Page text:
Straightforward identification of high performance polymers
Reactive and conventional pyrolysis GC-MS using the GCMS-QP2010 Plus
Several newer classes of thermosets and high performance polymers are developing quickly, motivated by ever-changing requirements combined with growing industrial interest and commercial demand. As an example, newer polymers based on phenolic resins, even a century after their introduction, are still expected to be applicable in the high-tech aerospace industry. This is due to good to excellent thermo-structural heat and flame resistance, desirable chemical resistance, excellent electrical insulating properties, improved ablative properties and, last but not least, due to the relatively low production cost. For similar specific key properties, newer polyimides and epoxy resins are also in demand in many engineering areas.
As new products and applications continue to emerge, analytical science needs to be prepared to characterize such polymers with up-to date instrumentation. Reactive pyrolysis and conventional pyrolysis can be applied as solutions.
Pyrolysis techniques in combination with GC-MS have become important tools for the characterization of polymers and polymer additives. Reactive pyrolysis can be seen as the smaller brother of fundamental analytical pyrolysis with the difference that a reagent is added to the polymer in order to selectively cut the target molecules and identify the remaining reaction products.
In comparison: conventional and reactive pyrolysis
The main difference between conventional and reactive pyrolysis is the information density obtained from the pyrogram. While conventional pyrolysis produces a broad range of pyrolysis products, reactive pyrolysis gives a limited number of peaks, but identification is more precise and puzzling back the initial mixture of monomers is easier and more exact. While conventional pyrolysis applies a higher temperature (e.g. 650 °C) to statistically cleave the carbon covalent bounds, reactive pyrolysis requires a lower temperature (e.g. 440 °C) in order to suppress the formation of pyrolysis products and enables efficient selective thermochemolysis reaction on desired chemical bonds to form methanol adducts (e.g. methyl esters, methyl ethers, etc…).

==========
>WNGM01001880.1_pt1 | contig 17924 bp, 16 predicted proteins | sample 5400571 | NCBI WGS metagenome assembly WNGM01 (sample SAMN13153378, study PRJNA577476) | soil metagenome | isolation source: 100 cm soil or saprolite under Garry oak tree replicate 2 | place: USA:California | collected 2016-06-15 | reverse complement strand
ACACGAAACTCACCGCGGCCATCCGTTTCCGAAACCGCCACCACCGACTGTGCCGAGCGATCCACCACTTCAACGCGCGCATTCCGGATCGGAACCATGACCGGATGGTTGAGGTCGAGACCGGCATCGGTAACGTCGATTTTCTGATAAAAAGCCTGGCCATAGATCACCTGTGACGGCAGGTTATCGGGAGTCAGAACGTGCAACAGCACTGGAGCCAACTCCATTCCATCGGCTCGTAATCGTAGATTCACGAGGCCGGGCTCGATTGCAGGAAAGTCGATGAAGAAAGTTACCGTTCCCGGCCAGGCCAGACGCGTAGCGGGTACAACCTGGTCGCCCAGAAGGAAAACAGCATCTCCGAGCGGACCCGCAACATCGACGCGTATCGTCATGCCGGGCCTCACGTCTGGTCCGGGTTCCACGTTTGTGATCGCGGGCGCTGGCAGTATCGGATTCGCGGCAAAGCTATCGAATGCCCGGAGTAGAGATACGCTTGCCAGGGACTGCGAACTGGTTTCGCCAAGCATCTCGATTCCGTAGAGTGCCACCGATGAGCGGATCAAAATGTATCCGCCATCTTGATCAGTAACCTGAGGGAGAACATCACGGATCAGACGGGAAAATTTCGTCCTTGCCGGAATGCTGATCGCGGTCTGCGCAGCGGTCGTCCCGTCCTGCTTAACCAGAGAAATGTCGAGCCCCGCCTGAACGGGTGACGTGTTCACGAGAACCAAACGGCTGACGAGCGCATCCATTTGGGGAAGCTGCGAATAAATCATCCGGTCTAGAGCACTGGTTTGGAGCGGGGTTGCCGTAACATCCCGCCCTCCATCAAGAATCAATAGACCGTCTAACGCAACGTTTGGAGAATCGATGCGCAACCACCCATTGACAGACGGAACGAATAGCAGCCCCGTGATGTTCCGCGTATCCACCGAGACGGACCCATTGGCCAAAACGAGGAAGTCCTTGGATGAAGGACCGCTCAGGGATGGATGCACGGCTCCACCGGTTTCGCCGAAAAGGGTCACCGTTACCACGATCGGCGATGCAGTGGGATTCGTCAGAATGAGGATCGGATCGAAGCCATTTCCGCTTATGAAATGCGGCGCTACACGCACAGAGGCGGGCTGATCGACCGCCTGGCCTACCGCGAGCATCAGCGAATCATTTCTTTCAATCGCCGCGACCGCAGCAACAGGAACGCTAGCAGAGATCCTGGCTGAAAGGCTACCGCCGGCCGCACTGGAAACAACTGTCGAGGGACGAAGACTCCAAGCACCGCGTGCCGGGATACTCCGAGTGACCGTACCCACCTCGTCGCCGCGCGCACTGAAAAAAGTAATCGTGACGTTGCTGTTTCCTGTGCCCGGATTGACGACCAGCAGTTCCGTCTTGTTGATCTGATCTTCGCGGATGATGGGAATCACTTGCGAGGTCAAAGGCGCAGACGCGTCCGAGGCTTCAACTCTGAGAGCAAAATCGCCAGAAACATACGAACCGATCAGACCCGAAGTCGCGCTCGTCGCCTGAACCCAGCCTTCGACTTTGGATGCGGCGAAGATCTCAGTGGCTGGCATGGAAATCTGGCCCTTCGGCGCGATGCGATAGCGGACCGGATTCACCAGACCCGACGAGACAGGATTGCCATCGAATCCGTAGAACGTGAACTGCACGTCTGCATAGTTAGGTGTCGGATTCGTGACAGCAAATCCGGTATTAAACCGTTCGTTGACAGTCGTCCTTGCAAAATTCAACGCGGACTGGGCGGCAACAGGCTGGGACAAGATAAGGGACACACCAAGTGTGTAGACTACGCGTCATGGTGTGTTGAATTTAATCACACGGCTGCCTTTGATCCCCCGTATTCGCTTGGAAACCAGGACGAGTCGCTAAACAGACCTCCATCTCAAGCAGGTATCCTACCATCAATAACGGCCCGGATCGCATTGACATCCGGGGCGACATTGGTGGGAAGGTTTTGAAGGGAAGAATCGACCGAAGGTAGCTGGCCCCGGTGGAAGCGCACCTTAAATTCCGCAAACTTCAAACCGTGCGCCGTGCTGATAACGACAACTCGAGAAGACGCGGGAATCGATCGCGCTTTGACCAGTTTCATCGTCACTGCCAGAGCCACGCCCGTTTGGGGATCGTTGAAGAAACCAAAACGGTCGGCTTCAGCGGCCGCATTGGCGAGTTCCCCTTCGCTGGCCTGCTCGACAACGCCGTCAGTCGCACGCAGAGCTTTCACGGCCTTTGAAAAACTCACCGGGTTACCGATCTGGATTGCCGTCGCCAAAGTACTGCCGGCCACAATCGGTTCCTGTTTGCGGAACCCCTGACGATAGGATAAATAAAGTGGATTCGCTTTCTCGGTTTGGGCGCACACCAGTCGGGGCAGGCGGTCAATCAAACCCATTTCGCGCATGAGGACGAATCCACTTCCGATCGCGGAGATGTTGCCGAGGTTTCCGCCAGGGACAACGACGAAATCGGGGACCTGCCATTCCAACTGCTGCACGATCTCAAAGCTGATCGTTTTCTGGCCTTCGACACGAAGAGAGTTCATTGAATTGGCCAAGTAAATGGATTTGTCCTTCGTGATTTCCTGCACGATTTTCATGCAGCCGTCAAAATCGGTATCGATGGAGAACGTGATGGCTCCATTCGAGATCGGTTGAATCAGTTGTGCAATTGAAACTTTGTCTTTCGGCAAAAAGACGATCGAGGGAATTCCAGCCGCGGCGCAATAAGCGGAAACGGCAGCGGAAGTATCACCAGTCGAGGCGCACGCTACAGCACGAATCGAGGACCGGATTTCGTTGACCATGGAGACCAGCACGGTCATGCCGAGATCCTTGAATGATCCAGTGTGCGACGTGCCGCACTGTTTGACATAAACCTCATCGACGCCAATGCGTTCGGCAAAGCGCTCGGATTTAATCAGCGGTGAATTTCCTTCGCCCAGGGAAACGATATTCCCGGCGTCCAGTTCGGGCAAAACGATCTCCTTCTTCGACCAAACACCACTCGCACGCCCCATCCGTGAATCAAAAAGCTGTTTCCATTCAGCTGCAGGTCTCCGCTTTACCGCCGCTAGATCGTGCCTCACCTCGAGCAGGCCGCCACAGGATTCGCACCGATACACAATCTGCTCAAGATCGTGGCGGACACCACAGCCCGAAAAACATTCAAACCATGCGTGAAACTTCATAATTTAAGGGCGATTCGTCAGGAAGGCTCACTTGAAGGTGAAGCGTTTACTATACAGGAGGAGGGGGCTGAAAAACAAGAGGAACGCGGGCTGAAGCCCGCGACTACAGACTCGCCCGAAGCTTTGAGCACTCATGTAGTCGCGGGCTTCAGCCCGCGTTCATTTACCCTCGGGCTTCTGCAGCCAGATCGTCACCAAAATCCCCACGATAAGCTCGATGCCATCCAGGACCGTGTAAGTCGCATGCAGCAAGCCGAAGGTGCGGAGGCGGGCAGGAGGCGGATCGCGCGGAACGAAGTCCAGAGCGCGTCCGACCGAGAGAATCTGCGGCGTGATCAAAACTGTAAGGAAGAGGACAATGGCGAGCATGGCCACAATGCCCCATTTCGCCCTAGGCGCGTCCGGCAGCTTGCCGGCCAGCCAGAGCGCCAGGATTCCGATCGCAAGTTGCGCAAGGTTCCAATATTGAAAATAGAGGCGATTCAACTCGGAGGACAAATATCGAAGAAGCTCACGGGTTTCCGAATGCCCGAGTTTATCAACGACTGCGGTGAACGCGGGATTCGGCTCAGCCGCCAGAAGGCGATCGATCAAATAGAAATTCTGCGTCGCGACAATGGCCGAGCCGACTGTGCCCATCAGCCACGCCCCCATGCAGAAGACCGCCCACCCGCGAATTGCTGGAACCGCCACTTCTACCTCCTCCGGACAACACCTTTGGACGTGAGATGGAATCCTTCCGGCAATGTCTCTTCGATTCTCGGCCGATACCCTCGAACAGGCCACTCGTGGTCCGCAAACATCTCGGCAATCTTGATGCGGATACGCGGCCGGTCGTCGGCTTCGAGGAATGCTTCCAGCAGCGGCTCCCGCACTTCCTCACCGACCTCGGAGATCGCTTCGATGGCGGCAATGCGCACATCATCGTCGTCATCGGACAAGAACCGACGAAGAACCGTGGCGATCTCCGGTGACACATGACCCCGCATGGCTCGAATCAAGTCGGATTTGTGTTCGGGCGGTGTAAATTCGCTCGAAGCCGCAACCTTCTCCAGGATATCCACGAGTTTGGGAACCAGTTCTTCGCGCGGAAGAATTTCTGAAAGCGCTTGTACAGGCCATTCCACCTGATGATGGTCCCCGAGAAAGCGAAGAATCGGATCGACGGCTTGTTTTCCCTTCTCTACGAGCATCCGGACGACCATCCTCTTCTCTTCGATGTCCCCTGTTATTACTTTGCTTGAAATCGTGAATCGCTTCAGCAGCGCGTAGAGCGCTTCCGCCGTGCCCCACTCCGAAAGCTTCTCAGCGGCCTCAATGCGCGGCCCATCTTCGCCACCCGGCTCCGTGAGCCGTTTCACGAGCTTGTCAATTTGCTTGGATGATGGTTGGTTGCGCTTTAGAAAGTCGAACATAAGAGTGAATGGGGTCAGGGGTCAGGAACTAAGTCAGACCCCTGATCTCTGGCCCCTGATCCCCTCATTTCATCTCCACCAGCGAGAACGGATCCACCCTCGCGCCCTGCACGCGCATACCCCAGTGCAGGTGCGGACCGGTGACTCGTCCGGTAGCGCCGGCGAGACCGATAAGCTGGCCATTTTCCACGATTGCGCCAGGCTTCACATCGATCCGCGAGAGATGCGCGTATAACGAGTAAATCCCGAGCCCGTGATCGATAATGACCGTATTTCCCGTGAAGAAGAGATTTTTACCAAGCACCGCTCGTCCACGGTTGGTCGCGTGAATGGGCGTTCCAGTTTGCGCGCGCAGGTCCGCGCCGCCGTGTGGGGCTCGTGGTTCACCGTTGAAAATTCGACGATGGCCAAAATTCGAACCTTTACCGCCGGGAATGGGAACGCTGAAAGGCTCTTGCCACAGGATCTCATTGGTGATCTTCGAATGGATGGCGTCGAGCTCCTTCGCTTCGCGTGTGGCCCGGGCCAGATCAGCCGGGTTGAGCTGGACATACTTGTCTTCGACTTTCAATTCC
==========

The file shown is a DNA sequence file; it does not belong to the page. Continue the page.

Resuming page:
Tetramethylammonium hydroxide (TMAH) at a concentration of 25 weight % in methanol is the most abundantly used reagent for reactive pyrolysis, being a very strong base and therefore finding its application in selective hydrolytic cleavage of the sample. As a benefit, the same hardware configuration can be used for reactive pyrolysis as well as conventional pyrolysis.
Equipment and application
For these measurements, the PY-2020iD thermal desorption unit from Frontier Laboratories Ltd. was used equipped with a 48 position auto sampler connected to a GCMS-QP2010 Plus from Shimadzu. A special metal capillary separation column (Ultra ALLOY-5; 0.25 mm inner diameter x 30 m, Frontier Laboratories Ltd., Japan) coated with a thin (0.25 µm) film of diphenyl-dimethylpolysiloxane was used to separate the pyrolysis products.
This pyrolysis improves analytical reproducibility through quick heat transfer towards the sample by a free-fall injection in the furnace of a deactivated stainless steel sample-cup containing a few mg of sample. The hardware combination of the autosampler with the programmable furnace enables optimizing of pyrolysis instrumental parameters while reducing memory effects by using a system conditioning program. However, to avoid carry-over problems, it is essential to check the cleanness of the sample path between 2 samples by injecting a sample blank. The initial procedure (pyrolysis or reactive pyrolysis) is then followed by GC-MS analysis to separate and identify released chemicals.